“But China has not fully recovered from COVID. It is showing signs of improving, but it is not the robust market that we enjoyed for most of last year,” he said.
Forecasts for feed and slaughter cattle price categories for 2021
Mr Quilty said there were opposing forces at play in the beef industry, with a dramatically tighter female kill in Australia, at the same time as over-supply of cattle was emerging in North America.
“If it had not been for US over-supply, I think we would have seen really strong prices going into next year. But US oversupply has dampened prices going into 2021.”
“Originally, a couple of months ago my forecasts had the peak for feeders in February/March, but as the production hole has appeared in North America, and pushed back the huge volume of meat into early next year, I have brought forward the high-point in the feeder market to October/November this year,” he said.
Mr Quilty said he had made some ‘outrageous’ predictions in forecasts he made 18 months ago, suggesting a high of 800c/kg for the Eastern Young Cattle Indicator, occurring around February March 2021.
“But as this hole in production has appeared in North America, pushing the huge volume of meat back into February-March 2021, I’ve effectively brought forward the high in the market into October/November, sitting at around 440c/kg liveweight for feeder steers (the equivalent of an EYCI worth 850c/kg dressed weight – considerably higher than his ‘outrageous’ forecasts published on Beef Central back in 2018).
“As we discussed earlier, this is the year it gets really tight on feeder steers,” he said.
Mr Quilty’s graph predictions, published here, have feeder steers falling back to just below 400c/kg by February 2021, due to the beef over-supply problem in North America early next year.
“But without some of the other positive factors out there, that dip could have been a lot lower,” he said.
Around September next year, there would probably be another step down, partly related to the Australian herd rebuild, and a somewhat higher male kill in Australia next year.
Six points (time-marked on the graph below) had impacted the feeder graph trend along the way:
1 – Feedlot demand: Lotfeeders were starting to realise they needed to start to re-fill pens, because out-front was starting to look ‘OK’ again. This was likely to produce a lot stronger feedlot demand over the next six to eight weeks, continuing through the rest of the year.
2 – COVID-19 restrictions start to lift, with food service sector demand finally starting to return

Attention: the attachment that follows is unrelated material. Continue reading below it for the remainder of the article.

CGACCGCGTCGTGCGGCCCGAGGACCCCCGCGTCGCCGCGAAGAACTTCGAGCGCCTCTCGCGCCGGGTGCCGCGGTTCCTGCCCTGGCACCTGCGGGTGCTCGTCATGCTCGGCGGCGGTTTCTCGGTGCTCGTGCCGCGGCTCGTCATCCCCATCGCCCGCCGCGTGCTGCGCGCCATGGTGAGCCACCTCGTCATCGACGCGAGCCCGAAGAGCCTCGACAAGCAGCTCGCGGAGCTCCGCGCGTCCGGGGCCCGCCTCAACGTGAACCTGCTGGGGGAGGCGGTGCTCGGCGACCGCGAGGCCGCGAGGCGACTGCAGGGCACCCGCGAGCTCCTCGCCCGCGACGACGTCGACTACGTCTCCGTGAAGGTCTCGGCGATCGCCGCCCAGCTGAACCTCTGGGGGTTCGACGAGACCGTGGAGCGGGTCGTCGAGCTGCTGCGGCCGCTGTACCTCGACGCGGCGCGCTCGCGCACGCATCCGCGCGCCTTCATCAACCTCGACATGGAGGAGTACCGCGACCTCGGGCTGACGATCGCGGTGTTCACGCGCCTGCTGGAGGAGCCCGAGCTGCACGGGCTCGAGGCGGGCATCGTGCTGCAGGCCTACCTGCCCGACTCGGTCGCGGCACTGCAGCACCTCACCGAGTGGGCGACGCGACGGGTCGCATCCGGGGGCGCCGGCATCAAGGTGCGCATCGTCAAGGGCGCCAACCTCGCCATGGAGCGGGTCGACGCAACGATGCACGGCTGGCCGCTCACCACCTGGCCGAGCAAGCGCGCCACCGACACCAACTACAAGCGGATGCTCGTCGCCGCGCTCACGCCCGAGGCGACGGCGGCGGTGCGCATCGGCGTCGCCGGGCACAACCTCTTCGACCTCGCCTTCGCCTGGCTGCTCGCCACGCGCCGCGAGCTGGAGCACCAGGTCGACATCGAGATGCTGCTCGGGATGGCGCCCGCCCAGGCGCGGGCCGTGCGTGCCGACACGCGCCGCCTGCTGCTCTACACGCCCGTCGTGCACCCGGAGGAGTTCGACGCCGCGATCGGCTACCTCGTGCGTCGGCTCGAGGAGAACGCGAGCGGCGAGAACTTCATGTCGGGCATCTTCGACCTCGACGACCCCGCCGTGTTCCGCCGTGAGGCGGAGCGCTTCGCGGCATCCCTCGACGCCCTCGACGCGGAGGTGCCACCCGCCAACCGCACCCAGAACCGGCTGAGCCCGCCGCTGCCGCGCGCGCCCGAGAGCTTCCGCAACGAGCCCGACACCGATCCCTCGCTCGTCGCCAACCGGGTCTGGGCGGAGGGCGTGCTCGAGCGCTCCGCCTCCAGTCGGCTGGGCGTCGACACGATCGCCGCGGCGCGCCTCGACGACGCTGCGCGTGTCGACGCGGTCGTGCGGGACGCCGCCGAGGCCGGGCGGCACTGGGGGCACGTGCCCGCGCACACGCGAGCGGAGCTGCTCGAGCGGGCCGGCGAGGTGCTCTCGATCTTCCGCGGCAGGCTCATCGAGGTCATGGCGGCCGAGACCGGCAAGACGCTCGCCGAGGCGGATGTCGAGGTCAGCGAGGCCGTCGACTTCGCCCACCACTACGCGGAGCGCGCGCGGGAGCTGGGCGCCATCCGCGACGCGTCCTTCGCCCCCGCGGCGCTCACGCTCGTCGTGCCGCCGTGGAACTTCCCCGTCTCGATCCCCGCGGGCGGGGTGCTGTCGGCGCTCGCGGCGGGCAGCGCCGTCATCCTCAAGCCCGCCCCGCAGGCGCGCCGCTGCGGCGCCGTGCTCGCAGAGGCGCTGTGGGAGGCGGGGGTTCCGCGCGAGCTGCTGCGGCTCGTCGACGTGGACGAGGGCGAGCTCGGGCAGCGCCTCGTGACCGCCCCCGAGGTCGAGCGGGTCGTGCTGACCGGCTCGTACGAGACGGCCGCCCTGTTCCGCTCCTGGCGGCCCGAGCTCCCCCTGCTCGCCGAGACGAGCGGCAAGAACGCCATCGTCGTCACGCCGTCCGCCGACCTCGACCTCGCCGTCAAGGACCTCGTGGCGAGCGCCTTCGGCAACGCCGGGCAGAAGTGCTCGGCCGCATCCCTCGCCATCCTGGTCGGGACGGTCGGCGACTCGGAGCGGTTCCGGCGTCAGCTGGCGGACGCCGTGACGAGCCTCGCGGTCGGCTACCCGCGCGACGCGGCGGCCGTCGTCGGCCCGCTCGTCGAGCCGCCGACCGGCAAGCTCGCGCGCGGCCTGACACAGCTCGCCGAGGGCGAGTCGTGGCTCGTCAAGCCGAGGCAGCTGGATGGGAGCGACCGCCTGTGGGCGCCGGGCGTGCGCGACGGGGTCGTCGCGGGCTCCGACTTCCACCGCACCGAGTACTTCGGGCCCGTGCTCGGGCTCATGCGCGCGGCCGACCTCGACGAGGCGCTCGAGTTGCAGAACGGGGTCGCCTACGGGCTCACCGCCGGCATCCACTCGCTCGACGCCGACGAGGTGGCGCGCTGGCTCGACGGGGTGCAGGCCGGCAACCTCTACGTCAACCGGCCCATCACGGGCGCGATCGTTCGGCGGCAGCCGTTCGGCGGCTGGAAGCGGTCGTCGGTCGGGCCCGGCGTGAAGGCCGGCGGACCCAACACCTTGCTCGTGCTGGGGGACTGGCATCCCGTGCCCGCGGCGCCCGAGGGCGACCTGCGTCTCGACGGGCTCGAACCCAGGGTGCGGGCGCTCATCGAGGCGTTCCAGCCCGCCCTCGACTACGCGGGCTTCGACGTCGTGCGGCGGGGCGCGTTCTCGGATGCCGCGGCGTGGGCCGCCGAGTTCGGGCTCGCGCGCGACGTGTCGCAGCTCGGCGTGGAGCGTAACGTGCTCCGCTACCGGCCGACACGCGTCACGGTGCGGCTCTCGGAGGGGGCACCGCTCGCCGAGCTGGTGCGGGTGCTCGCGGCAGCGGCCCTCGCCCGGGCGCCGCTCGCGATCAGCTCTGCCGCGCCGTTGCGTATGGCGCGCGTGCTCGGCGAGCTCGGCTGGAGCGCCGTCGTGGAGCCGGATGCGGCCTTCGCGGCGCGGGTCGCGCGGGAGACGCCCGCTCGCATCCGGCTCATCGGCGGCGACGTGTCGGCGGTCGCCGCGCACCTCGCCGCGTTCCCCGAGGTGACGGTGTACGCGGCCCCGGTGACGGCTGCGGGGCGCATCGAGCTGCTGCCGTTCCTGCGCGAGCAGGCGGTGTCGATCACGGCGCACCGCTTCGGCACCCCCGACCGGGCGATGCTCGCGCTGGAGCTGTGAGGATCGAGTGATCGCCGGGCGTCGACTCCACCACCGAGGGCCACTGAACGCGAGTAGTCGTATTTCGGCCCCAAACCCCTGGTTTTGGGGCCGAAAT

3 – Hole in US supply, likely to drive demand for beef in the August-September period
4 – Chinese New Year beef buying demand starts to lift September-November, and builds. The Chinese will be aware of over-buying for next year’s New Year period celebrations, because of what went on late last year, where they got out of control, however. Both buyers and sellers will be wary around New Year trading for next year
5 – Bounce-back effect, as consumers start to get out and socialise more often, as more and more restrictions are lifted, and government stimulus money circulates around the economies both overseas and in Australia
6 – IMF predictions of substantial 5.8pc growth in the world economy next year, as the COVID recovery process gathers pace.
Mr Quilty’s forecast for heavy steers is for the market to peak a month earlier than feeders, around September this year. With such good pasture conditions across most of Australia, this is one category which will be going hard to get as much weight on their animals, as early as possible. The market is likely to peak at around 382c/kg liveweight, before a dampening effect once volume starts to come onto the market towards the back end of next year. He has the average price for heavy grass steers next year at 342c/kg, virtually the same as 2020.
Mr Quilty has 2021 being a very tight year on cow supply, with cow prices peaking at 344c/kg liveweight in October-November, before falling to 274c in January next year – again, in response to the big beef turnoff that he predicts will occur in the US in the first quarter of 2021. The strengthening in the US imported grinding beef market, as had been seen in the past two or three weeks, as food service starts to re-emerge, combined with some recovery in beef demand from China, would see the two again ‘fighting over the lean end of the market.’ Good prices would result between now and the October-November high period.
He has cows averaging 252c/kg next year, after averaging 285c/kg this year, due to increased US beef production in 2021. Both represented dramatic improvement since 2019, when cow prices averaged 198c/kg, with this year up 44pc, and next year up 27pc.